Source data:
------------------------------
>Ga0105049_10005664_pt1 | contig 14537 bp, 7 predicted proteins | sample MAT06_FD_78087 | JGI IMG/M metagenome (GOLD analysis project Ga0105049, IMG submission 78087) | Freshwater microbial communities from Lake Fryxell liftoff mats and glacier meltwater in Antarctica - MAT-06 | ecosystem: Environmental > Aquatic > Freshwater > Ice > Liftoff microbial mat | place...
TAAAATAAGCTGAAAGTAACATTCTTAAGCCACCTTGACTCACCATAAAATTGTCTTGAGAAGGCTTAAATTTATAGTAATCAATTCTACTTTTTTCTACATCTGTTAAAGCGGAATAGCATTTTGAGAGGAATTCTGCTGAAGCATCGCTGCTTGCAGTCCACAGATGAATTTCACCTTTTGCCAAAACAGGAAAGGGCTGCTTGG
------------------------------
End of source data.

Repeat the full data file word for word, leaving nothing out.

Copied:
>Ga0105049_10005664_pt1 | contig 14537 bp, 7 predicted proteins | sample MAT06_FD_78087 | JGI IMG/M metagenome (GOLD analysis project Ga0105049, IMG submission 78087) | Freshwater microbial communities from Lake Fryxell liftoff mats and glacier meltwater in Antarctica - MAT-06 | ecosystem: Environmental > Aquatic > Freshwater > Ice > Liftoff microbial mat | place...
TAAAATAAGCTGAAAGTAACATTCTTAAGCCACCTTGACTCACCATAAAATTGTCTTGAGAAGGCTTAAATTTATAGTAATCAATTCTACTTTTTTCTACATCTGTTAAAGCGGAATAGCATTTTGAGAGGAATTCTGCTGAAGCATCGCTGCTTGCAGTCCACAGATGAATTTCACCTTTTGCCAAAACAGGAAAGGGCTGCTTGG